Color in Matricism
Learning Color with Matricism
The technical stuff
The art you will be introduced to in this website is what the Pointillist dreamed of, they had actually theorized the ideas. It is as close to a scientific painting technique ever achieved. It represents a new complex way to fuse the elements of design into a cohesive visual statement, a way to make color decisions within a composition, and an entirely new language of expression. It started out as a simple way to memorize color mixtures, a plan so that I could commit to memory every color I used on my palette and what happened when I mixed percentages of other color into a primary color. I spent close to a year on a methodically laid out plan making sure I covered every color, then what would happen to it when I added ten percent of another color, then twenty percent, thirty percent and so on. Starting with a palette of twenty four colors that made up my primary set, I created thousands of one inch color squares as sample colors made from just two combinations of color. I then started with triple color mixtures that seemed to take forever to complete. By the time I had finished my study of color mixtures, the idea of a mathematical color structure for painting was becoming clear. It was a possibility fitting for our time. So much of our modern life has been made possible due to the power of numbers. The whole digital revolution that has touched our lives in every way can all be traced to a core of mathematics. Yet in art, mathematics has not been utilized as an avenue of study since the Italian Renaissance when math and geometry was used in the study of drawing.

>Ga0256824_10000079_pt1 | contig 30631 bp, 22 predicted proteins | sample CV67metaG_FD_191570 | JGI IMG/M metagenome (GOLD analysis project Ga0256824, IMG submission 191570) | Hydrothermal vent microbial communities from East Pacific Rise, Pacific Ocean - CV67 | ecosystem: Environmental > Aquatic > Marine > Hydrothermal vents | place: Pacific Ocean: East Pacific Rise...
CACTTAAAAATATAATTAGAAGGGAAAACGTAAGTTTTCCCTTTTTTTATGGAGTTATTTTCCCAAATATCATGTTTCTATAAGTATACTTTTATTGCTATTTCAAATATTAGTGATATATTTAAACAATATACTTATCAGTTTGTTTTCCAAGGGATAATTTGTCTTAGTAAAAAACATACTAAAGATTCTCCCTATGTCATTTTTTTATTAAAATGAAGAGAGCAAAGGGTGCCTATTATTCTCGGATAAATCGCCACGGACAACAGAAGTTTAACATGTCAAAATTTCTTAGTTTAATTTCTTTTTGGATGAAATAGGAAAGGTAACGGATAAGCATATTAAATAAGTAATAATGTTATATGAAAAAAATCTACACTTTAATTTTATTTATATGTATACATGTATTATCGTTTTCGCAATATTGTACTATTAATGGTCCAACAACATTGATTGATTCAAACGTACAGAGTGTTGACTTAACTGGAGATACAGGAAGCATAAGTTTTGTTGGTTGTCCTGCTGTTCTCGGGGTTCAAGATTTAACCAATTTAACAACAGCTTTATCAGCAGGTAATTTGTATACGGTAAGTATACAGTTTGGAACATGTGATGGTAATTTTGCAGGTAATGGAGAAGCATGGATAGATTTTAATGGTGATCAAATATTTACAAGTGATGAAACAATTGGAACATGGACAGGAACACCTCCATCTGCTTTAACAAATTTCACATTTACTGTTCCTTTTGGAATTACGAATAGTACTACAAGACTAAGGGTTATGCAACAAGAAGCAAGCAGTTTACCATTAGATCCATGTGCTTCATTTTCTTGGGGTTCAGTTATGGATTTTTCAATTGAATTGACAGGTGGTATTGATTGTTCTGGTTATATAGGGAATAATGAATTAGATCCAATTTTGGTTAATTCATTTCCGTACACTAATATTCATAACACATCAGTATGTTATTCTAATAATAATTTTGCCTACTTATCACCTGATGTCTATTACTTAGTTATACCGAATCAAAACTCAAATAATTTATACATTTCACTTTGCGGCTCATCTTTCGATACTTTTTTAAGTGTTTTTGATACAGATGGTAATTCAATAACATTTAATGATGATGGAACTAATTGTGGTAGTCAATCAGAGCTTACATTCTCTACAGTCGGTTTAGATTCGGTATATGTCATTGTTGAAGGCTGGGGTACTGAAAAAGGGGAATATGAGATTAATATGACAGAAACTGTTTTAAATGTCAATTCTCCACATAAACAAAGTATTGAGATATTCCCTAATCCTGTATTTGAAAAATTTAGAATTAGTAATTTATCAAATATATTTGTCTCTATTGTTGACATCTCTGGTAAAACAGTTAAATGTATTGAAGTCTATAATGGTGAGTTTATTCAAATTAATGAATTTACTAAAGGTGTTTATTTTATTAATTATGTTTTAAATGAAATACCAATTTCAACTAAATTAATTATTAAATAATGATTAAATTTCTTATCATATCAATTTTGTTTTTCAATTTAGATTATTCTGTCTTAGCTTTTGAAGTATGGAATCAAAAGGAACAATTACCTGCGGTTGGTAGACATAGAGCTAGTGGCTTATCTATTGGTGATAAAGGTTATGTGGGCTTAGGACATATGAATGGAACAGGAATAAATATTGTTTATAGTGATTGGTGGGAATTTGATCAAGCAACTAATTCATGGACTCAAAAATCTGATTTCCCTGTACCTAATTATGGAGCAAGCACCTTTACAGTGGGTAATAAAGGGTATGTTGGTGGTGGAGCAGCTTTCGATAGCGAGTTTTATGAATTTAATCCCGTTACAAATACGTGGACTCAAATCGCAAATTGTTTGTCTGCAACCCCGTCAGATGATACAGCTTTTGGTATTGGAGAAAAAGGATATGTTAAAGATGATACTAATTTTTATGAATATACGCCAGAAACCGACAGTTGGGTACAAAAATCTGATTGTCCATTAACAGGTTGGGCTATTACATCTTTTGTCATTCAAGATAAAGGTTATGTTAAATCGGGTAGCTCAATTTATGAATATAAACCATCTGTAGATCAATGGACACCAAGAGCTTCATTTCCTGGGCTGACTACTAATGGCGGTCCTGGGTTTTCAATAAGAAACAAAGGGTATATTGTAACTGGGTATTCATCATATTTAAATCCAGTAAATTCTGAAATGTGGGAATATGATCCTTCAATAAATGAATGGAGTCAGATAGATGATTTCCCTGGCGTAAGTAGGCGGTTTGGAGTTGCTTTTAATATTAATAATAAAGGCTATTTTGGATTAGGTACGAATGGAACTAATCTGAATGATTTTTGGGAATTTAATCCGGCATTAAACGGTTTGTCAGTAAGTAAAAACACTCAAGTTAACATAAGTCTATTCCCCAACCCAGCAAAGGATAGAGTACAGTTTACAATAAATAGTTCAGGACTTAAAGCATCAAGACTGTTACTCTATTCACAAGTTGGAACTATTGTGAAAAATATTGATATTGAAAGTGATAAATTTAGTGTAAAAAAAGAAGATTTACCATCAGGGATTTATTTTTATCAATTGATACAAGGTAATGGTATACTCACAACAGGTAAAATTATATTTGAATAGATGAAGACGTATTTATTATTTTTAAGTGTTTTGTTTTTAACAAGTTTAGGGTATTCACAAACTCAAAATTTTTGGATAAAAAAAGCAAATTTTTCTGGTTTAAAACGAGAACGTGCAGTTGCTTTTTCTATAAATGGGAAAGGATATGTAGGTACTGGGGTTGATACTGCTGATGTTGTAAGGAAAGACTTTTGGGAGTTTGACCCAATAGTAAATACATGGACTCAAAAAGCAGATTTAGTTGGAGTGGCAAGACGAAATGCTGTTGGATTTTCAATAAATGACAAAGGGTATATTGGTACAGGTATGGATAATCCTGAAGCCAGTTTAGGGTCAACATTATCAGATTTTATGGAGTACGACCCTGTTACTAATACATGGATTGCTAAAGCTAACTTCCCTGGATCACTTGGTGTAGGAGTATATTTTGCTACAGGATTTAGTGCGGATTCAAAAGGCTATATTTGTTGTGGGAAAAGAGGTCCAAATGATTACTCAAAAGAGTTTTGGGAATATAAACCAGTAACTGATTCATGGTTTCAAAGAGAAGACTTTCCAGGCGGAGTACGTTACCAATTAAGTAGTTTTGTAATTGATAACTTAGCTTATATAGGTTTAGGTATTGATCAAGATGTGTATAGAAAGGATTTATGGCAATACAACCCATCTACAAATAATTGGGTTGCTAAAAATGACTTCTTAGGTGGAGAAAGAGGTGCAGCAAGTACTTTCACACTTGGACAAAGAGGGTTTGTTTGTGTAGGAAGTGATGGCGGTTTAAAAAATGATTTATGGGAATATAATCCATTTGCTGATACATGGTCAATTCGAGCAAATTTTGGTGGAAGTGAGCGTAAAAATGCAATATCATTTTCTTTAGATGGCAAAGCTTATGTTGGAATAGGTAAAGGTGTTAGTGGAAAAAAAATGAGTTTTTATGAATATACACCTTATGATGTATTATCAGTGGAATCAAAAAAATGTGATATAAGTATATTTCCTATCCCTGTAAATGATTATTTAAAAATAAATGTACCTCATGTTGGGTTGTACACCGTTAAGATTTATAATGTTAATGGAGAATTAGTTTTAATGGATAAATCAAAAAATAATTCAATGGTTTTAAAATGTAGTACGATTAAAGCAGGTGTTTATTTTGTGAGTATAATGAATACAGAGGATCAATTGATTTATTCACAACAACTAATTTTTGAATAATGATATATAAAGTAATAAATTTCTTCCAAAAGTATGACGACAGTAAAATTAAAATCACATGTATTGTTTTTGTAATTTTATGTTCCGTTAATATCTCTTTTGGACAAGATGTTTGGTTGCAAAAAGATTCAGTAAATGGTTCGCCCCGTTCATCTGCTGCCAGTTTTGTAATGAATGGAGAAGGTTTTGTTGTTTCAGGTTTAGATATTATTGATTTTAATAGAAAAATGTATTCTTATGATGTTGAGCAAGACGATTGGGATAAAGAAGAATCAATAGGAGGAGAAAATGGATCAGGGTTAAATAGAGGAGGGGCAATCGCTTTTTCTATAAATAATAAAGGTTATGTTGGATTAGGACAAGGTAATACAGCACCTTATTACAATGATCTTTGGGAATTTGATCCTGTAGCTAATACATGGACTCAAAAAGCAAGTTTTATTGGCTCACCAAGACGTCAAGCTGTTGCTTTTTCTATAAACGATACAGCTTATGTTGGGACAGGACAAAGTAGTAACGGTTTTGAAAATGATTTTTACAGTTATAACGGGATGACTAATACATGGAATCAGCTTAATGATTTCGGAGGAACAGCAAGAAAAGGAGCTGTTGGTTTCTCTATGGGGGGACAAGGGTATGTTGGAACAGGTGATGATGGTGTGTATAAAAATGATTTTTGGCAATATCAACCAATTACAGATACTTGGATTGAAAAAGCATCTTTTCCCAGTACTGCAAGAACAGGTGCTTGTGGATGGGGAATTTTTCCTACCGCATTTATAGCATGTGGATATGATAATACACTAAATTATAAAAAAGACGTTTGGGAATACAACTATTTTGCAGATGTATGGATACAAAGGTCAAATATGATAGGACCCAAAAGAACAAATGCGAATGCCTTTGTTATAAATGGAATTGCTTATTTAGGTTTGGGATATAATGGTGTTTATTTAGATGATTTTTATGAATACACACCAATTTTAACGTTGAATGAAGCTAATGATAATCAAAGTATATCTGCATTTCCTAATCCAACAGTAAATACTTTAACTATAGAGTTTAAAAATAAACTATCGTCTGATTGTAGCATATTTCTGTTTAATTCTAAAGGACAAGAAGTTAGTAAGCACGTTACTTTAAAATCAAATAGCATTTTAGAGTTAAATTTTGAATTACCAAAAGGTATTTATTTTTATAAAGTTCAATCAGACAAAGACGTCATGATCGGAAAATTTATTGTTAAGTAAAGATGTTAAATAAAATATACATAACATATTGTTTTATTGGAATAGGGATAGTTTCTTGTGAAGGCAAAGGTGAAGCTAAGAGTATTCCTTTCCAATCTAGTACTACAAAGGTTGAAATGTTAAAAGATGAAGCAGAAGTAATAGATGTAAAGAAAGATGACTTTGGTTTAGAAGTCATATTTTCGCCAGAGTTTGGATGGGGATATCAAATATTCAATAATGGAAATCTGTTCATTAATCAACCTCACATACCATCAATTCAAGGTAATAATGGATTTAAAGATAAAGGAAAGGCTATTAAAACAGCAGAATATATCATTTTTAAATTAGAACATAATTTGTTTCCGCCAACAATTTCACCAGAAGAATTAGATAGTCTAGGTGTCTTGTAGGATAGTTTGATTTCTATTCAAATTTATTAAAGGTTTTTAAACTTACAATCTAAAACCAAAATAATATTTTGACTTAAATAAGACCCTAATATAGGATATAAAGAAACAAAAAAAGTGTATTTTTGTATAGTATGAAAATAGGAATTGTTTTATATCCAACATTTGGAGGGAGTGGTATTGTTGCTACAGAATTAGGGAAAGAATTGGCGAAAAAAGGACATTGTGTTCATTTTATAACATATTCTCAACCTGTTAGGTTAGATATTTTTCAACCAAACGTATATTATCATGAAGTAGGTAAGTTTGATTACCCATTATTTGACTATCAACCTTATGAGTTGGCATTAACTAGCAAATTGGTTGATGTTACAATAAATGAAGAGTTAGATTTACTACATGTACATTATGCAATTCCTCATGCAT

For the student of painting, the exercise of mixing color for memorization is a painstaking endeavor, taking hundreds of hours of focus and execution. Consider that if you do not commit color mixtures to memory, you will not be able to paint on location. You will not be able to do a portrait from life, nor will you achieve the capacity to be a world class painter. You may be able to develop an art that is pretty and interesting. You may even get a dealer that can sell your creations, earn a living, possibly even building a successful reputation. However that is different than being a great painter. If you are a master of color, you can take command of your own career, not be subject to society’s taste or a dealer’s affection for your work. Students should keep in mind that in today’s world, if you want a normal life, get married and have children, you have to bring home enough money every month, year in and year out from your creations. You will need an art that sells consistently. This is one of the greatest challenges an artist must face. You cannot be an artist if you cannot pay for studio space, keep the lights burning, and maintain a family unless you wish to be alone in life. Two thirds of the artists in history were never married. It is not an easy career through which to support ones self let alone support dependents.